Remember, that money is of a prolific ge- them every thing. He, that gets all he can nerating nature. Money can beget money, honestly, and saves all he gets (necessary exand its offspring can beget more, and so on. penses excepted,) will certainly become rich Five shillings turned is six, turned again it is -if that Being who governs ihe world, to seven and three-pence, and so on till it be- whom all should look for a blessing on their comes a hundred pounds. The more there honest endeavours, doth not, in his wise proviis of it, the more it produces every turning, dence, otherwise determine. so that the profits rise quicker and quicker. He that kills a breeding sow destroys all her offspring to the thousandth generation. He Necessary Hints to those that would be rich that murders a crown destroys all that it might

Written Anno 1736. have produced, even scores of pounds. The use of money is all the advantage there

Remember, that six pounds a year is but a is in having money. groat a day. For this little sum (which may For six pounds a year you may have the use be daily wasted either in time or expense un- of one hundred pounds, provided you are a man perceived) a man of credit may, on his own of known prudence and honesty. security, have the constant possession and use He, that spends a groat a day idly, spends of a hundred pounds. So much in stock, idly above six pounds a year, which is the price briskly turned by an industrious man, produces for the use of one hundred pounds. great advantage.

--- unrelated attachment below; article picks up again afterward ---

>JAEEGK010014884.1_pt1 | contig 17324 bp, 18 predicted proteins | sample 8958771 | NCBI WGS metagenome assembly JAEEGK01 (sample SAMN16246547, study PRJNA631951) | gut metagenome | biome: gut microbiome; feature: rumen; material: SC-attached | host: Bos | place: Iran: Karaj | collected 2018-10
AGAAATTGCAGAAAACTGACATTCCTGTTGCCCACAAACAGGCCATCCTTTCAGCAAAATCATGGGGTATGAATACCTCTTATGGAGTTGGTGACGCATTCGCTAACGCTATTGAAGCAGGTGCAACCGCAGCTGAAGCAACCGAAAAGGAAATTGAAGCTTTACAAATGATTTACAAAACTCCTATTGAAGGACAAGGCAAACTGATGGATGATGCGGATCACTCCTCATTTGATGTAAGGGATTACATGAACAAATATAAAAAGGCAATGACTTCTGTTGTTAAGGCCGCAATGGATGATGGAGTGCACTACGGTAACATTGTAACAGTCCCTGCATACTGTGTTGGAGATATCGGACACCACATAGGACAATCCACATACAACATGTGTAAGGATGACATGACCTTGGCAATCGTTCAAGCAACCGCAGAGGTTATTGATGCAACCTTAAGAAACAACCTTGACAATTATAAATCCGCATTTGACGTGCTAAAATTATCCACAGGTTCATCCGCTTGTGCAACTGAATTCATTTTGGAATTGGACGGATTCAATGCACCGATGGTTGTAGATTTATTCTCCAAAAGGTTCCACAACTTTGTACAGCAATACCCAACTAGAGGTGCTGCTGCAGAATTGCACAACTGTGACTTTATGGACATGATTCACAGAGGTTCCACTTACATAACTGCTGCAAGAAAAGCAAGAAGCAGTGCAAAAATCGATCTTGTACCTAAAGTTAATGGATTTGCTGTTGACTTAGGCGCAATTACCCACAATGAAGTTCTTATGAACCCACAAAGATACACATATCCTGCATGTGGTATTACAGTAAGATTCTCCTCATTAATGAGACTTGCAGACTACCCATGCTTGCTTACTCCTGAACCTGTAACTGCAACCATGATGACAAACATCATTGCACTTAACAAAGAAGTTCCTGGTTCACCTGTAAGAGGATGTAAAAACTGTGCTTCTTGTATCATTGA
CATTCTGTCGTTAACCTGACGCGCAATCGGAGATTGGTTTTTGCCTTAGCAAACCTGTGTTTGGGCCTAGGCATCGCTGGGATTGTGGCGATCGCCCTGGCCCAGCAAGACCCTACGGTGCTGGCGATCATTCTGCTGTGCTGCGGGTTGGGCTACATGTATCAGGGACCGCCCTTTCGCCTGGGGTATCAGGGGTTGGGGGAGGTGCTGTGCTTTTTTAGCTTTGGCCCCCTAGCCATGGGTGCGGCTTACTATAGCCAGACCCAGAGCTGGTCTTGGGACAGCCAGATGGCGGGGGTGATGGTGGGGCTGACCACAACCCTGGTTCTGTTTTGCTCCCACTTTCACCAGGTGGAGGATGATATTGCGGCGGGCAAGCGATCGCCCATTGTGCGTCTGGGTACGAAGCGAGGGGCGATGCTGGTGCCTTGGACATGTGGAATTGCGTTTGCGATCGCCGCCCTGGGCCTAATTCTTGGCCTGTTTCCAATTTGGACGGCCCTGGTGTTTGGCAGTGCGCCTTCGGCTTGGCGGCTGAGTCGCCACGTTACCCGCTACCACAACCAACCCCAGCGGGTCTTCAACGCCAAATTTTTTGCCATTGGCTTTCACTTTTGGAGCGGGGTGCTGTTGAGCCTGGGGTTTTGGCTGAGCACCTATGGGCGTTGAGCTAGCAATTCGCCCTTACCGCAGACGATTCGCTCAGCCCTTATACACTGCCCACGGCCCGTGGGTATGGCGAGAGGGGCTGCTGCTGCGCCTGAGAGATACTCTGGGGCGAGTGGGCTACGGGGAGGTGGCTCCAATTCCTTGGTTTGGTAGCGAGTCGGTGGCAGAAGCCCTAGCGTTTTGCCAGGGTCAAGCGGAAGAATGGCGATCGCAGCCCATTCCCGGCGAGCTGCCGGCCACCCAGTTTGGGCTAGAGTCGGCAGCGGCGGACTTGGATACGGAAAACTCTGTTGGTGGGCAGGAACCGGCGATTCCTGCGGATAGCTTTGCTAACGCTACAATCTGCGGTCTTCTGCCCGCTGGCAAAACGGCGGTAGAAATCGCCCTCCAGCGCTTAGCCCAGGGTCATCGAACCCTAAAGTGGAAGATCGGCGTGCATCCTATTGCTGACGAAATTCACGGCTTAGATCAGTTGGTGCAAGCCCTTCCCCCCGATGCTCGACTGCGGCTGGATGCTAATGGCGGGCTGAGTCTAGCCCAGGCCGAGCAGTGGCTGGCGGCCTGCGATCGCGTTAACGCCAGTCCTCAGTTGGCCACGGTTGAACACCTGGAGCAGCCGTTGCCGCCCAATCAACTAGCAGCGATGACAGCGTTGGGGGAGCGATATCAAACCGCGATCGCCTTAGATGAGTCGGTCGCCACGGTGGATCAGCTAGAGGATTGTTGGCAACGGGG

He, that wastes idly a groat's worth of his Remember this saying, “the good paymas- time per day, one day with another, wastes ter is lord of another man's purse.” He that the privilege of using one hundred pounds is known to pay punctually and exactly to the each day. time he promises may at any time, and on any He, that idly loses five shillings worth of occasion, raise all the money his friends can time, loses five shillings, and might as pruspare. This is sometimes of great use. After dently throw five shillings into the sea. industry and frugality, nothing contributes He, that loses five shillings, not only loses more to the raising of a young man in the that sum, but all the advantage that might be

made by turning it in dealing, which, by the thy soul walk upright, nor stoop to the silken time that a young man becomes old, will wretch because he hath riches, nor pocket an amount to a considerable sum of money. abuse because the hand which offers it wears

Again : he, that sells upon credit, asks a a ring set with diamonds. a price for what he sells equivalent to the principal and interest of his money for the time he is to be kept out of it; therefore, he